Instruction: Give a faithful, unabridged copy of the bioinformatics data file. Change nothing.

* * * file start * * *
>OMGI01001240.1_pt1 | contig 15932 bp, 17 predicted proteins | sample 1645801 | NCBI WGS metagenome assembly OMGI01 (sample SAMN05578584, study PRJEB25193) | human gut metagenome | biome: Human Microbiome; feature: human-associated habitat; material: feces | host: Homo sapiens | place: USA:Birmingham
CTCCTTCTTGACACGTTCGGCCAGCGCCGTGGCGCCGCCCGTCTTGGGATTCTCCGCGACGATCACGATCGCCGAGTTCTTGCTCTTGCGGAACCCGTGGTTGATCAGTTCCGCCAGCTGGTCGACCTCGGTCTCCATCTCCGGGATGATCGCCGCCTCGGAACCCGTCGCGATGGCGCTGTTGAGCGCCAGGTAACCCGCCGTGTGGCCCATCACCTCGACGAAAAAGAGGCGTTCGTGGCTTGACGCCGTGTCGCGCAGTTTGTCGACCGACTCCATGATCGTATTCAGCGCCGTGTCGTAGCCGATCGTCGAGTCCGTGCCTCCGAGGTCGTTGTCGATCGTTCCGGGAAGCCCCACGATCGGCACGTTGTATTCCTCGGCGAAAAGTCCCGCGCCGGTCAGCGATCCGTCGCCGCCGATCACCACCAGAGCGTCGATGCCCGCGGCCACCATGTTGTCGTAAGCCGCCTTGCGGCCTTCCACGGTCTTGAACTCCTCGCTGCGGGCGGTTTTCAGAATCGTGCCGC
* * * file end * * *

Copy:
>OMGI01001240.1_pt1 | contig 15932 bp, 17 predicted proteins | sample 1645801 | NCBI WGS metagenome assembly OMGI01 (sample SAMN05578584, study PRJEB25193) | human gut metagenome | biome: Human Microbiome; feature: human-associated habitat; material: feces | host: Homo sapiens | place: USA:Birmingham
CTCCTTCTTGACACGTTCGGCCAGCGCCGTGGCGCCGCCCGTCTTGGGATTCTCCGCGACGATCACGATCGCCGAGTTCTTGCTCTTGCGGAACCCGTGGTTGATCAGTTCCGCCAGCTGGTCGACCTCGGTCTCCATCTCCGGGATGATCGCCGCCTCGGAACCCGTCGCGATGGCGCTGTTGAGCGCCAGGTAACCCGCCGTGTGGCCCATCACCTCGACGAAAAAGAGGCGTTCGTGGCTTGACGCCGTGTCGCGCAGTTTGTCGACCGACTCCATGATCGTATTCAGCGCCGTGTCGTAGCCGATCGTCGAGTCCGTGCCTCCGAGGTCGTTGTCGATCGTTCCGGGAAGCCCCACGATCGGCACGTTGTATTCCTCGGCGAAAAGTCCCGCGCCGGTCAGCGATCCGTCGCCGCCGATCACCACCAGAGCGTCGATGCCCGCGGCCACCATGTTGTCGTAAGCCGCCTTGCGGCCTTCCACGGTCTTGAACTCCTCGCTGCGGGCGGTTTTCAGAATCGTGCCGC